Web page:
The real challenge here is collecting and refining all of that amazing content. Creating interaction workflows and event triggers can be very confusing so lean on the expertise of your vendor until you get it down. And most importantly set aside enough time! It takes longer you think to reformat your content to be usable in the game.”

IT Integration – TJ Turner
Freelance Systems Administrator:

“I can only think of a few things we could have done to make this process go more smoothly. First, I would make sure that you establish the metrics that will be used in the game and create a few initial reports using the criteria you would like. Then you will just have to add the requested fields that are needed for your chosen solution to use in their game.

I would also make sure that you have all of your roles and profiles set up correctly for this game before you provide your list of users. If you have any external reporting not uploaded to your internal reporting system, I would begin setting up CSV exports that your solution can process using a standard FTP. The support and instructions you should receive to install the gamification solution you’ve chosen should be very detailed and easy to follow. Our solution, GamEffective, made is very easy. Once you have the application installed, you can begin testing almost immediately after.”

User Experience – Roni Floman
VP of Marketing – GamEffective:

“Avoid using the wrong ‘game’ so that users aren’t tempted to ‘game’ the system. For instance, if you gamify meaningless activities – only ‘kudos’ – then you’ll get a lot of that behavior and not behavior that is meaningful.

Similarly, if you just use competition – get overly focused on the leaderboard – you may disengage people that are not the top 10%. That’s why competition is sometimes a double edge sword and why we recommend having people ‘compete’ against their own KPIs.”

Along those lines, I have two final gamification tips to keep in mind during your design process:

1. Set a realistic timeline. The problems with our project were exacerbated by an aggressive timeline. We needed to move incredibly fast. That speed didn’t allow for a full team to be utilized as people were unable to move away from other responsibilities to make time for this extra project. This limited our perspective and increased the burden on team members.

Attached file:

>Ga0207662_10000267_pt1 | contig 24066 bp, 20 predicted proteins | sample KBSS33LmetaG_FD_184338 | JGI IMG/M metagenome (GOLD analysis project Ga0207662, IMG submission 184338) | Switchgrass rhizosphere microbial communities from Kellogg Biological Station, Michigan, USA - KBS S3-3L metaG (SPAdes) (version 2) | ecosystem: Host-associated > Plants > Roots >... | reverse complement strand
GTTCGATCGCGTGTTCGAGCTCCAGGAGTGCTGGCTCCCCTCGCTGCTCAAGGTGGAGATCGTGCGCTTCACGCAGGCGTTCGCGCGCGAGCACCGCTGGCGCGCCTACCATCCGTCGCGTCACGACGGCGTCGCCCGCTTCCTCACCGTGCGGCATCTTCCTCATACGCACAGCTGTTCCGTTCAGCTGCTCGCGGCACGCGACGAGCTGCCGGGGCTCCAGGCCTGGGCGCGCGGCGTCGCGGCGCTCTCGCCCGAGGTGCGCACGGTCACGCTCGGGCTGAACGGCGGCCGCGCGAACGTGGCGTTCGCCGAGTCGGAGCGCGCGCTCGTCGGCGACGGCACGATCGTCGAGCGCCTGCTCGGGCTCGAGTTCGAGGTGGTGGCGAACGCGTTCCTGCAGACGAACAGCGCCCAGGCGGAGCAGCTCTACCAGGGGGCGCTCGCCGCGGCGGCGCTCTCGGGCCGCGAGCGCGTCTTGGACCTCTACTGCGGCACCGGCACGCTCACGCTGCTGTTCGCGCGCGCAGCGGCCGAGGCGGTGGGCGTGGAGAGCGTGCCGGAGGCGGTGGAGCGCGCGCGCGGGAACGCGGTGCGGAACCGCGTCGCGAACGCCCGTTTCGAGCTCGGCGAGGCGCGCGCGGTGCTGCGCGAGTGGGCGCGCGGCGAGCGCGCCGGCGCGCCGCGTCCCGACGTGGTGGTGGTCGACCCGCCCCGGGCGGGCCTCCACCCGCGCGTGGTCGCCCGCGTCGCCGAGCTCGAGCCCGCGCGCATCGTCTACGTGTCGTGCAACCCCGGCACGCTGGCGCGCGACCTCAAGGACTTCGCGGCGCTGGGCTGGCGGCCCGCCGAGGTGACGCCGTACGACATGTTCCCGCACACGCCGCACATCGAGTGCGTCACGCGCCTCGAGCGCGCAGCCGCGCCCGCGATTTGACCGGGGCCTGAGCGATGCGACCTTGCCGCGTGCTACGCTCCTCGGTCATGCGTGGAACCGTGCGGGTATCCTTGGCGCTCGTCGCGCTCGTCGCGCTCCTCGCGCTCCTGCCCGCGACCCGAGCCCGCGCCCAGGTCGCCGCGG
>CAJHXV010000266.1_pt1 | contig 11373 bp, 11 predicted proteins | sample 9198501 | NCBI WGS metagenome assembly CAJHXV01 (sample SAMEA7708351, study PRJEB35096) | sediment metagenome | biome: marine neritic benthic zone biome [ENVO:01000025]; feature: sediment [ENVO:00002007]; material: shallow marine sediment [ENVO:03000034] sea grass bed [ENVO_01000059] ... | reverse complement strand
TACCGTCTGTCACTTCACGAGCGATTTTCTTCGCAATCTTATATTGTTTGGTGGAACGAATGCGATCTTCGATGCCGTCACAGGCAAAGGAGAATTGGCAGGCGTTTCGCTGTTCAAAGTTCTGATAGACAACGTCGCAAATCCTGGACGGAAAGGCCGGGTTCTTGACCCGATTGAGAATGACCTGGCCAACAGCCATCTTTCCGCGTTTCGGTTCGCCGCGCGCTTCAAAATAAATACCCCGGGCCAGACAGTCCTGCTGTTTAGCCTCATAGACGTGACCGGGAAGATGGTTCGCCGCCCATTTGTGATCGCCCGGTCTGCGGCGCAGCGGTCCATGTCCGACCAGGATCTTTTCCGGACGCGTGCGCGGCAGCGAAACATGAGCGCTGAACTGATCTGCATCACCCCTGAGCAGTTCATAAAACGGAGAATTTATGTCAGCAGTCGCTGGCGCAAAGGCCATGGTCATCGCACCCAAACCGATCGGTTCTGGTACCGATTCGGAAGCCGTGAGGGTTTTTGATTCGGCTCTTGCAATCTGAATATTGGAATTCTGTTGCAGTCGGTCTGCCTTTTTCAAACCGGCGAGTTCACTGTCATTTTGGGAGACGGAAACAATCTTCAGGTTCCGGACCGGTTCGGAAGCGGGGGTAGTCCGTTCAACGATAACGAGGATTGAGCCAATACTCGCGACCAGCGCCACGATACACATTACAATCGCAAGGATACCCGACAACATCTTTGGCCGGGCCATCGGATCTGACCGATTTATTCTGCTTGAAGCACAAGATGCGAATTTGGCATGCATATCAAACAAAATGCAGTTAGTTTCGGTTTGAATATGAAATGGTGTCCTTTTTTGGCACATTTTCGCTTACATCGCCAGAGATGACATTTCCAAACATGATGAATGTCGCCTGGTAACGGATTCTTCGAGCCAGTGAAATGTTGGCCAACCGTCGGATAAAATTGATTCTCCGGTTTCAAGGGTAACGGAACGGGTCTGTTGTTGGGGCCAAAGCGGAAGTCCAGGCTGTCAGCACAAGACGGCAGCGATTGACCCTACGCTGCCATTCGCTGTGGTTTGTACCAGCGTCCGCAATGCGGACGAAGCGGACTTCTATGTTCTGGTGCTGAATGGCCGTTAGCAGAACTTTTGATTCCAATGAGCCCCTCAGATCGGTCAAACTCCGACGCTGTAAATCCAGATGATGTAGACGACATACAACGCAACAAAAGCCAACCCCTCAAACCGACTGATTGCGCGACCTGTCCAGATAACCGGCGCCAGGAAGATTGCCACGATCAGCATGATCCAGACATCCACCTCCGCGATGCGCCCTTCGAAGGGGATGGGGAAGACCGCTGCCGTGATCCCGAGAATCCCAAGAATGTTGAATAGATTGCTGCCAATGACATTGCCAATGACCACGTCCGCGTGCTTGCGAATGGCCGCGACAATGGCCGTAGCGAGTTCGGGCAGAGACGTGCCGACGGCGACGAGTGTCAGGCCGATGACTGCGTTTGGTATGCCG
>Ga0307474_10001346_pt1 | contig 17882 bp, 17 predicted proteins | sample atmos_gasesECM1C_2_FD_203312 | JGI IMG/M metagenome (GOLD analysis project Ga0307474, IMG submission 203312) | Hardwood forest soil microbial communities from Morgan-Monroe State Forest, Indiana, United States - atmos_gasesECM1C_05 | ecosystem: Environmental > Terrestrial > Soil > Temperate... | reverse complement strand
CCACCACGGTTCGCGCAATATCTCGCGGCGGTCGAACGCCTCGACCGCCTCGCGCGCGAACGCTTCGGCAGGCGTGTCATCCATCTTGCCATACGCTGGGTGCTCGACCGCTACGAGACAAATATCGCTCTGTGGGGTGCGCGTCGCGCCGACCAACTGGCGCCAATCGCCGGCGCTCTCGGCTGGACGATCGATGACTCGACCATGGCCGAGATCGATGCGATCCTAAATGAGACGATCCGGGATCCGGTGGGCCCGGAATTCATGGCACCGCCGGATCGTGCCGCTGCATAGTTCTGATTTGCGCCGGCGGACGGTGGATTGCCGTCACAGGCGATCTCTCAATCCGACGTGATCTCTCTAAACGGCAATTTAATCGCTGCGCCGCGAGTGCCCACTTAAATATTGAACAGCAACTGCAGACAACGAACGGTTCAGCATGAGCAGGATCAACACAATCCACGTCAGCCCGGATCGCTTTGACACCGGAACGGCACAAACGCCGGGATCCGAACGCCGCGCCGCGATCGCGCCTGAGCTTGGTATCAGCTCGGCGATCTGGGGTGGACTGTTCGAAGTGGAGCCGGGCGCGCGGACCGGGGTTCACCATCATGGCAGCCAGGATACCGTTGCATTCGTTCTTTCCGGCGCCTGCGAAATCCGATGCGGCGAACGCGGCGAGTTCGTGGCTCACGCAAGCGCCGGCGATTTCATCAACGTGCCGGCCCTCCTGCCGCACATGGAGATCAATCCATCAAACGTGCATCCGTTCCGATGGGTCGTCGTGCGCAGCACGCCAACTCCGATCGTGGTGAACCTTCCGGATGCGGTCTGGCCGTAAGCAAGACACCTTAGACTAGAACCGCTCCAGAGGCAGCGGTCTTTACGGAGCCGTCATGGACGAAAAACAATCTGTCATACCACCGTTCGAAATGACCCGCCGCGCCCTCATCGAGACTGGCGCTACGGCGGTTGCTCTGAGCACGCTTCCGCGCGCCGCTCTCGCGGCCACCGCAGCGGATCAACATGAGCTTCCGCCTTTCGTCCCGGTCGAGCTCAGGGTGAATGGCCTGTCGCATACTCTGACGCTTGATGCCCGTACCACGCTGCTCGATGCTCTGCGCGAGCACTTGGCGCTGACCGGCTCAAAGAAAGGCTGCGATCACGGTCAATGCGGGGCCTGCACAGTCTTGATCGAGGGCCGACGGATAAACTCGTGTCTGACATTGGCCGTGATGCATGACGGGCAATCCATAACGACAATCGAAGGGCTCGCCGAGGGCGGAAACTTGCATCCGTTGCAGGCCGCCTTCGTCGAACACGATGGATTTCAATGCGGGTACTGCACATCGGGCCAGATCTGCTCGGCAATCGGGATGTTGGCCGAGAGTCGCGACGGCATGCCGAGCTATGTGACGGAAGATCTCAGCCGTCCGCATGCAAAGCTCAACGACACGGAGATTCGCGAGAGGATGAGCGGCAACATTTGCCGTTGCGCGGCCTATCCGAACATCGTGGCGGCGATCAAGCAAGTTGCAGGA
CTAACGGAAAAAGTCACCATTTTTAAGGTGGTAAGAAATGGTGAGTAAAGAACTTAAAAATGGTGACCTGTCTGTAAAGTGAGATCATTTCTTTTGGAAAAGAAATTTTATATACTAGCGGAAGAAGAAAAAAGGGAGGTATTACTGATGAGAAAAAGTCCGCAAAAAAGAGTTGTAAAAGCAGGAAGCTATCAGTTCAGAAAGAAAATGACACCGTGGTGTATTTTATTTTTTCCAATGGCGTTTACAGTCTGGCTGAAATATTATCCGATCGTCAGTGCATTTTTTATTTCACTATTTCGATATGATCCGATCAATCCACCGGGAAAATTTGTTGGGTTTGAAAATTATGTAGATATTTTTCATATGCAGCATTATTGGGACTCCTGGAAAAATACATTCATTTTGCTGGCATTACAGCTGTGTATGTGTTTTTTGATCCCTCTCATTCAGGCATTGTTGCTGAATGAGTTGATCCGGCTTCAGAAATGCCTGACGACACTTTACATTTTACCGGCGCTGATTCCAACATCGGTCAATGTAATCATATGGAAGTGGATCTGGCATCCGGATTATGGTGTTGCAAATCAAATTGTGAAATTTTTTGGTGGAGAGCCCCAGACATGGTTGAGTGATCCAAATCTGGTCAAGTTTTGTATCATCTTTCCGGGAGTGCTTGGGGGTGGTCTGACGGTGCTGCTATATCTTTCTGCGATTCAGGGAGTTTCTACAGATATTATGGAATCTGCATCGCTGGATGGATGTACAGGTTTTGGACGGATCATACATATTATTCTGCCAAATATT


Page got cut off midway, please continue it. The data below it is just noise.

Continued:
2. Testing is key. Allow ample time to test your solution before you go live. If your timeline is too aggressive and you cut corners in the testing phase you’ll end up suffering when you go live. Any data integrity issues will reduce player satisfaction in the system and can lead to poor adoption. Remember, this system is for them and if it isn’t right it will lead to frustration. Complaining about errors is not the way you want your employees to engage.

Even with our aggressive timeline, GamEffective proved to be an agile partner in this process and was able to quickly move us through the design and implementation phase smoothly. You’ll learn a lot about your vendor’s customer support team at this point so hopefully you chose well. Leverage their expertise in user engagement and blend it with your understanding of your culture and players. The result should be an engaging system that drives your employees upward.

Next month, I’ll publish my fourth and final internal gamification post in this series. Now that our solution is up and working, we’ll look at the optimization points you’ll need to address as your players gain access and implement in their everyday lives.